OSU Grad Student Receives Fellowship for Supercomputer Research

Brian Couger, a graduate student at Oklahoma State University, is the recipient of a prestigious research fellowship that he earned with the help of the campus supercomputer. 

Couger, from Frederick, Okla., has been awarded one of only four Champion Fellows designations from XSEDE (pronounced exceed), which will allow him to collaborate with scientific teams in genetic research. XSEDE is a research network funded by the National Science Foundation that focuses on ensuring researchers across the country access to high-tech research tools and top scientists.

Couger’s specific research area involves genomics, the genetic material of an organism, and he says there’s good reason it gets attention. “Everything about this research, this area of biology, has grown exponentially in recent years.”

As a microbiology and molecular genetics student working toward his doctorate, Couger can use genomic sequencing (a type of decoding process) to study and identify genes that may carry diseases and disorders. “In the next ten years, genomic diagnostics and genomic sequencing will have come so far that you will be able to go to your doctor and have your genome sequenced so you can avoid potential ailments for you and your children.”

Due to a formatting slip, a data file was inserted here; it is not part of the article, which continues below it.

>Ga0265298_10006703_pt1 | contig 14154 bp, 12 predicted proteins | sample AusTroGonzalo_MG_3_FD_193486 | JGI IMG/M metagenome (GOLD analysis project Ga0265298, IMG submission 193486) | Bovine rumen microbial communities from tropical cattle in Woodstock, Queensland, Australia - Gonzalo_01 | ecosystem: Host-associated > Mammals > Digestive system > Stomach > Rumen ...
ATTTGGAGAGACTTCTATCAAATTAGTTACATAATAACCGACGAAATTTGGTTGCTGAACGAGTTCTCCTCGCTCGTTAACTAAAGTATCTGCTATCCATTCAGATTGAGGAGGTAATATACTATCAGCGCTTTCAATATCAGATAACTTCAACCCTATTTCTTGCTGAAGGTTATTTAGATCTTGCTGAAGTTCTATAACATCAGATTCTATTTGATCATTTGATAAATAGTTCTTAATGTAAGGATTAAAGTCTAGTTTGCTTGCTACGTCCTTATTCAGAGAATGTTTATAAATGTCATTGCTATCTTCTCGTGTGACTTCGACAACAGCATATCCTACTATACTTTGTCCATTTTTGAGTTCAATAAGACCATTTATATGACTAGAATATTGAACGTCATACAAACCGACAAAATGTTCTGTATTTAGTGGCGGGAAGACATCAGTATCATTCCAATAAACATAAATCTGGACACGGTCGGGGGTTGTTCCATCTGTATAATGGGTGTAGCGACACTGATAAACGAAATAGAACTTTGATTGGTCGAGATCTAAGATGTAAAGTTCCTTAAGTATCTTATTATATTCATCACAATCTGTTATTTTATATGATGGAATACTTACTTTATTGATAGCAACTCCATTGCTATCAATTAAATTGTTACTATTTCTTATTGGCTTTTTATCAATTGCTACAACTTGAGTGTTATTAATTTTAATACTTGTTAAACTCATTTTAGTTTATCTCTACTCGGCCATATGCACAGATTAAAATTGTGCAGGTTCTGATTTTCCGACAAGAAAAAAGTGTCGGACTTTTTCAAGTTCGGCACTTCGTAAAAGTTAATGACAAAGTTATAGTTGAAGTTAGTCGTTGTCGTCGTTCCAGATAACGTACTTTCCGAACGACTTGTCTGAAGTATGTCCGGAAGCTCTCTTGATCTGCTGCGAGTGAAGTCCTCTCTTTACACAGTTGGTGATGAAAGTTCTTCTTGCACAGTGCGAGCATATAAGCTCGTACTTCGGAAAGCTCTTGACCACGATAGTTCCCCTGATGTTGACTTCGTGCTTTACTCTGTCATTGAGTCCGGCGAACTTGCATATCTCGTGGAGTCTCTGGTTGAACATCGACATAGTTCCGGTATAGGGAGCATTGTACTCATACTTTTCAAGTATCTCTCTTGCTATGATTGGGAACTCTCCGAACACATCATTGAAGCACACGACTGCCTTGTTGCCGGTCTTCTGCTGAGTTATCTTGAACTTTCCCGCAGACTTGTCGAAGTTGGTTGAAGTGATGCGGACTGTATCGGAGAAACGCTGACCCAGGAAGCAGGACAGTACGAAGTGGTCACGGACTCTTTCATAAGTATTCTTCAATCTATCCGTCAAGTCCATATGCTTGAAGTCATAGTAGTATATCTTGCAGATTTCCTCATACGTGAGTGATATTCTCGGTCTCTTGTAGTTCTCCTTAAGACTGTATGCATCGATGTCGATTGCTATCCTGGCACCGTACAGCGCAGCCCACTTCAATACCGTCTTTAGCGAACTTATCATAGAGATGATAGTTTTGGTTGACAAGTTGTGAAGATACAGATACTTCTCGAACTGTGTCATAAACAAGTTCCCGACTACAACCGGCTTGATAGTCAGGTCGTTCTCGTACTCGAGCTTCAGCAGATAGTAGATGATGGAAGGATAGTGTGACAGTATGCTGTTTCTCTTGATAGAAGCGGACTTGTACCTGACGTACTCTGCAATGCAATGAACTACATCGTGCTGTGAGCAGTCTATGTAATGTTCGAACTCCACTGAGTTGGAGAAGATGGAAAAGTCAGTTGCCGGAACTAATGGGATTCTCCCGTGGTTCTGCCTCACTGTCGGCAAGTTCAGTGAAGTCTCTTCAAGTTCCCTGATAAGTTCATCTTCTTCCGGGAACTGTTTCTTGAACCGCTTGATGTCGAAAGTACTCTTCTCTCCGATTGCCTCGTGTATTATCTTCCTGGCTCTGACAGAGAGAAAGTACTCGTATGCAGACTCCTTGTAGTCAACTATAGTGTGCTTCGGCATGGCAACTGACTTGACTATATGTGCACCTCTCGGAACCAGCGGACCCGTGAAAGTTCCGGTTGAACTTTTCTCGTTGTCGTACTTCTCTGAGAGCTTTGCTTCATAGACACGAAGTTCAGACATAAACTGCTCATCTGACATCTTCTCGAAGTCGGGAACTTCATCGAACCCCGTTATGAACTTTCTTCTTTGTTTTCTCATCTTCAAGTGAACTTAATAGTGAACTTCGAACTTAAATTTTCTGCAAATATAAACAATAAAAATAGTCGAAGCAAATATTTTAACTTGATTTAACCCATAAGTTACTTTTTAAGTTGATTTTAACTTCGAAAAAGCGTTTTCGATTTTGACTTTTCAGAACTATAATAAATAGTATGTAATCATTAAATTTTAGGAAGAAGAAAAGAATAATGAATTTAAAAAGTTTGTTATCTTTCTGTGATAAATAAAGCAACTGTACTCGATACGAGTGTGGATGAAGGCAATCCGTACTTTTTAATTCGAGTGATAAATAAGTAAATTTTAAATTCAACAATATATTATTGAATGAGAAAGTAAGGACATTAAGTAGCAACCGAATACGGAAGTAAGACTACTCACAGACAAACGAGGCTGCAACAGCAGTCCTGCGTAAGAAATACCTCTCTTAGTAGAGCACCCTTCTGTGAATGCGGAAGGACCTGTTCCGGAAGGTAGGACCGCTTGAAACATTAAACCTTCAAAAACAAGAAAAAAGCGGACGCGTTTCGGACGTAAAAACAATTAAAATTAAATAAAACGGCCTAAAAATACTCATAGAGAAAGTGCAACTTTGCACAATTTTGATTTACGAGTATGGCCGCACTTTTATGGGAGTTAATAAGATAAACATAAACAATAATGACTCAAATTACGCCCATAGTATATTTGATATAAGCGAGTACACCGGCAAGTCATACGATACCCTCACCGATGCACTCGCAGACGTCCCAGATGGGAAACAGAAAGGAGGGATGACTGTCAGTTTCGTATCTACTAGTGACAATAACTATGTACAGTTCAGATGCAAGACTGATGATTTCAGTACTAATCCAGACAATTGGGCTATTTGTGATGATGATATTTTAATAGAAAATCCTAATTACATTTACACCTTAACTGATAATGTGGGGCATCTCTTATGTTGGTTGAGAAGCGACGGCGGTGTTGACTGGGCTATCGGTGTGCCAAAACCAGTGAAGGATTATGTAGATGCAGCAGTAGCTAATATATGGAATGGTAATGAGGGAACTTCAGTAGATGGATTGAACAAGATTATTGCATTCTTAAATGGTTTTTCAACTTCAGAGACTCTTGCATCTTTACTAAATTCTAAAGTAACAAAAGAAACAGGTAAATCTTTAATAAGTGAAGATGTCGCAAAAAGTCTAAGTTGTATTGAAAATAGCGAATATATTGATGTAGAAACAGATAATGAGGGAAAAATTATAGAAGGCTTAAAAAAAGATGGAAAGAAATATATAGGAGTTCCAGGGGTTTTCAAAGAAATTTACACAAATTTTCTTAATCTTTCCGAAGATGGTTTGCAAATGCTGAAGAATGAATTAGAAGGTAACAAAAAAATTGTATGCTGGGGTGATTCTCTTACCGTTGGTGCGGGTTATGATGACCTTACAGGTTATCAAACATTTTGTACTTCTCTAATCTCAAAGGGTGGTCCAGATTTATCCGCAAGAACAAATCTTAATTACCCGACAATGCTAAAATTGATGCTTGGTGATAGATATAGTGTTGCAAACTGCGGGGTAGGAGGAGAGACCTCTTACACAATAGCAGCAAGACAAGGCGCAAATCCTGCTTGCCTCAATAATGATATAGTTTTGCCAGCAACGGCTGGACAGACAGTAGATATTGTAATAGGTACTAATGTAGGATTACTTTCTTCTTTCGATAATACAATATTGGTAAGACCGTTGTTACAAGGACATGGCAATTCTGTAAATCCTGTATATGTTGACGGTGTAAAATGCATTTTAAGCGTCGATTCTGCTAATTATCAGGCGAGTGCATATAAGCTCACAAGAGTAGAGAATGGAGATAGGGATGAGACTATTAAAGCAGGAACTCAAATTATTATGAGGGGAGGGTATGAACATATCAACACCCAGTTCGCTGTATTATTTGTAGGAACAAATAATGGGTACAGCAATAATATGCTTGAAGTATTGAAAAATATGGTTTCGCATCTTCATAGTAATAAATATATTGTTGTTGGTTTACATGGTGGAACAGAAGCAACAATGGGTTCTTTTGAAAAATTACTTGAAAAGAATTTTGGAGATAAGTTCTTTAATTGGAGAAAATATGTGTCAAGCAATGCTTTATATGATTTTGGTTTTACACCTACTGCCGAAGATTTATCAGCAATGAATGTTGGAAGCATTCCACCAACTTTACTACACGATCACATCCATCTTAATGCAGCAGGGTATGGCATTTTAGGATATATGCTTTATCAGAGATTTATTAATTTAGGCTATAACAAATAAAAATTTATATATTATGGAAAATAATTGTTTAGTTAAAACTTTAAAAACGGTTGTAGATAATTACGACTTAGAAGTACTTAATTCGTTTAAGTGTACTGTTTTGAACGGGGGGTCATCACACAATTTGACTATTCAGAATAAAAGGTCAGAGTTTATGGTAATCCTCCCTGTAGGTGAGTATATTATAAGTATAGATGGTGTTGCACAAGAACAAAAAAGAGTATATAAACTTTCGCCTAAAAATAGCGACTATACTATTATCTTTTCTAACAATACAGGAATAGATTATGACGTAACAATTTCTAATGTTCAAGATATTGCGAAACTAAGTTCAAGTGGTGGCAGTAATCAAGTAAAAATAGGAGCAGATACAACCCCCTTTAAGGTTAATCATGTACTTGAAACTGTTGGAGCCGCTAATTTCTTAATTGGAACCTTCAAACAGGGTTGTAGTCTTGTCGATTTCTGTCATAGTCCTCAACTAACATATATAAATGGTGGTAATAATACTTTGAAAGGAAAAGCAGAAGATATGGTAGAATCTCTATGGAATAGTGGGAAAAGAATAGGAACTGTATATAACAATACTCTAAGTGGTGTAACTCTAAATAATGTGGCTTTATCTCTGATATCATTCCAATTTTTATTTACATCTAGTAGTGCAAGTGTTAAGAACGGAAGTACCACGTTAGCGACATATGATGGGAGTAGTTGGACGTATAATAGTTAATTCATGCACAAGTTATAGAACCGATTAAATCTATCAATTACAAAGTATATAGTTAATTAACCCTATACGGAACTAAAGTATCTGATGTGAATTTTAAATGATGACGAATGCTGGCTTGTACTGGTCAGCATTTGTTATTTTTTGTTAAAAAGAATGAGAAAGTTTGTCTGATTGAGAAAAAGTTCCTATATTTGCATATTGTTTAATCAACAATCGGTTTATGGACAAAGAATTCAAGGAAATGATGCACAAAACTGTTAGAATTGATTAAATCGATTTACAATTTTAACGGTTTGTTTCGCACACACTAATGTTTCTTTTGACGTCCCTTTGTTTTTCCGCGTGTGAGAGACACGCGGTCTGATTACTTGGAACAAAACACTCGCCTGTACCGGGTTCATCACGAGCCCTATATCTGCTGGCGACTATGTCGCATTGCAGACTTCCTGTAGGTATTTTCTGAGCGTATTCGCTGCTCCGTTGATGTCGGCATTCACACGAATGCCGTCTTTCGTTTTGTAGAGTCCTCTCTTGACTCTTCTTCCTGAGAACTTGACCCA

Couger explained that supercomputers are needed to sequence genomes because of the vast amount of information contained within a single chromosome. “What you have is one genome made up of separate pieces called chromosomes. To analyze the information they contain, we actually have to break the genome into millions of small pieces and then put them back together, much like a giant jigsaw puzzle. That’s what the computational research is about, taking this puzzle with millions of pieces and rejoining them to make one long chromosome.”

Couger credits OSU and the microbiology and molecular genetics department for his research achievements. “OSU has allowed me to excel at learning to effectively use the supercomputer or high performance computing for biological analysis and the use of sequencing technologies as well as bioinformatics software to study how certain fungi can turn plants into biofuel. The technologies and programs from this study are now being used for a variety of research projects.” 

Though he’s close to earning his doctorate, Couger isn’t ready to leave academia after he graduates. “I would like to be a professor and research independently. I like researching the human genome and some creatures’ genomes.”


Story by Kim Hunter

Video by Lance Spence